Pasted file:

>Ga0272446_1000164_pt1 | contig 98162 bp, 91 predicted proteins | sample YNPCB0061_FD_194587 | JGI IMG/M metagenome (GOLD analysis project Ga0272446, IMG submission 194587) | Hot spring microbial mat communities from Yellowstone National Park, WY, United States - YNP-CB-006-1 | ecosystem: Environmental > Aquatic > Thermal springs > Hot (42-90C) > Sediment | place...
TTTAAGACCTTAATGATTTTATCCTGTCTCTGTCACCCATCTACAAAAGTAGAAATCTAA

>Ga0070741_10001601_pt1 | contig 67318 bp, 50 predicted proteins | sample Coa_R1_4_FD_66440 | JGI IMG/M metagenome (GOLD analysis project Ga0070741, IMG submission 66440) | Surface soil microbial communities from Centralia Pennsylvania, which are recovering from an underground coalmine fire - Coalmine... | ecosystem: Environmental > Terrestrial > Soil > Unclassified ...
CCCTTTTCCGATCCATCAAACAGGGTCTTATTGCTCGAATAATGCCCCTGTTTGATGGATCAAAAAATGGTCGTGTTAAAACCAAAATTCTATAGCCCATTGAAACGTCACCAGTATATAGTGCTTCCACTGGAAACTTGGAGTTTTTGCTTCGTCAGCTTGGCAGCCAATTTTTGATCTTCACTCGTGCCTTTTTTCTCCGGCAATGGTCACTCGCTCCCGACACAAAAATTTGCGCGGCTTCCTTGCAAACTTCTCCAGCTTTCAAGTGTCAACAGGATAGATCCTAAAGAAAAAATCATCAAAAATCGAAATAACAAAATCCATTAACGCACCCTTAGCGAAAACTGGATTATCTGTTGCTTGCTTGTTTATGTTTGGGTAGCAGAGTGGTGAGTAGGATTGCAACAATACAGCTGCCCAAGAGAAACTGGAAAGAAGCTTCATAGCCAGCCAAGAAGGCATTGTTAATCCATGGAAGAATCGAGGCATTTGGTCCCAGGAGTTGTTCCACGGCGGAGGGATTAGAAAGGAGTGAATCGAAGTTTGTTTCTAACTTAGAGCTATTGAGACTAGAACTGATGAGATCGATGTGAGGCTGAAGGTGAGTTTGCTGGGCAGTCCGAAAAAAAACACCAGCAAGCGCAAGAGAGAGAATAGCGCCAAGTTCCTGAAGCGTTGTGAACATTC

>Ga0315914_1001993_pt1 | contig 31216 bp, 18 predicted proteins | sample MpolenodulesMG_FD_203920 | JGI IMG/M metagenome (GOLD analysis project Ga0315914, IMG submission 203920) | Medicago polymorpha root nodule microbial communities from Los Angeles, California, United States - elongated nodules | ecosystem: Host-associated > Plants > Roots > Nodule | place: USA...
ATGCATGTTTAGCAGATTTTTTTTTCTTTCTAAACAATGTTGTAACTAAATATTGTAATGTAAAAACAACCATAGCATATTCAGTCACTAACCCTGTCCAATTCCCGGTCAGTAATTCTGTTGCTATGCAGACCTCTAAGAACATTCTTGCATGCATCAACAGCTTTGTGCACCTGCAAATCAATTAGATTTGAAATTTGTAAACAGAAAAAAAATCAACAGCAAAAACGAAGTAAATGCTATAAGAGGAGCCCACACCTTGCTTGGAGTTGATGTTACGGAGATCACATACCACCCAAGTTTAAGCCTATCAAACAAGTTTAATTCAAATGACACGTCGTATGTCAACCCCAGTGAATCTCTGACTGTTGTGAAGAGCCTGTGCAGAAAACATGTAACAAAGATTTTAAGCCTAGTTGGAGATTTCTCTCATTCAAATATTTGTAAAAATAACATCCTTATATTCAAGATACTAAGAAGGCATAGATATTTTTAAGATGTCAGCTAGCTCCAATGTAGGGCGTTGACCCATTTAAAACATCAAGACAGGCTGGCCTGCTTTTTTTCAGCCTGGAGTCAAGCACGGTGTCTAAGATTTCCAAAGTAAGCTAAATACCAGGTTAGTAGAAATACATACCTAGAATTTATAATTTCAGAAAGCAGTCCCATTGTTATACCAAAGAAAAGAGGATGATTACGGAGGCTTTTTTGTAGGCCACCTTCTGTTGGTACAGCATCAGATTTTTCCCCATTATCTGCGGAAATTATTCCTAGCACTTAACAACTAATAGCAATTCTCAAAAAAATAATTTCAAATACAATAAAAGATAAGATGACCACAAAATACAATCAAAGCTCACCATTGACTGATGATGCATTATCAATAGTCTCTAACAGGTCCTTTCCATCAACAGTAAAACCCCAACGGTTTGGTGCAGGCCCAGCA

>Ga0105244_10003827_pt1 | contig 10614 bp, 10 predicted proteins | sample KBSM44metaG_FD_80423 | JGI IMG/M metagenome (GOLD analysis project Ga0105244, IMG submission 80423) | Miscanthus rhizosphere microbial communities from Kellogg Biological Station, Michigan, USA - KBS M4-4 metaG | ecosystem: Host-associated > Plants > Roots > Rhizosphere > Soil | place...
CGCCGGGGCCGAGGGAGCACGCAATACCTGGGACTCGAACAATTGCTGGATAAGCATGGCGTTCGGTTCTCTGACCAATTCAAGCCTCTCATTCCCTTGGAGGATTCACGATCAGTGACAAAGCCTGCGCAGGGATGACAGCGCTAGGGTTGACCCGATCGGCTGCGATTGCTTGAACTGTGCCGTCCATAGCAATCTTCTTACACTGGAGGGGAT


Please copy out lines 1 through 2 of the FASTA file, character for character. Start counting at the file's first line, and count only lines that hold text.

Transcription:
>Ga0272446_1000164_pt1 | contig 98162 bp, 91 predicted proteins | sample YNPCB0061_FD_194587 | JGI IMG/M metagenome (GOLD analysis project Ga0272446, IMG submission 194587) | Hot spring microbial mat communities from Yellowstone National Park, WY, United States - YNP-CB-006-1 | ecosystem: Environmental > Aquatic > Thermal springs > Hot (42-90C) > Sediment | place...
TTTAAGACCTTAATGATTTTATCCTGTCTCTGTCACCCATCTACAAAAGTAGAAATCTAA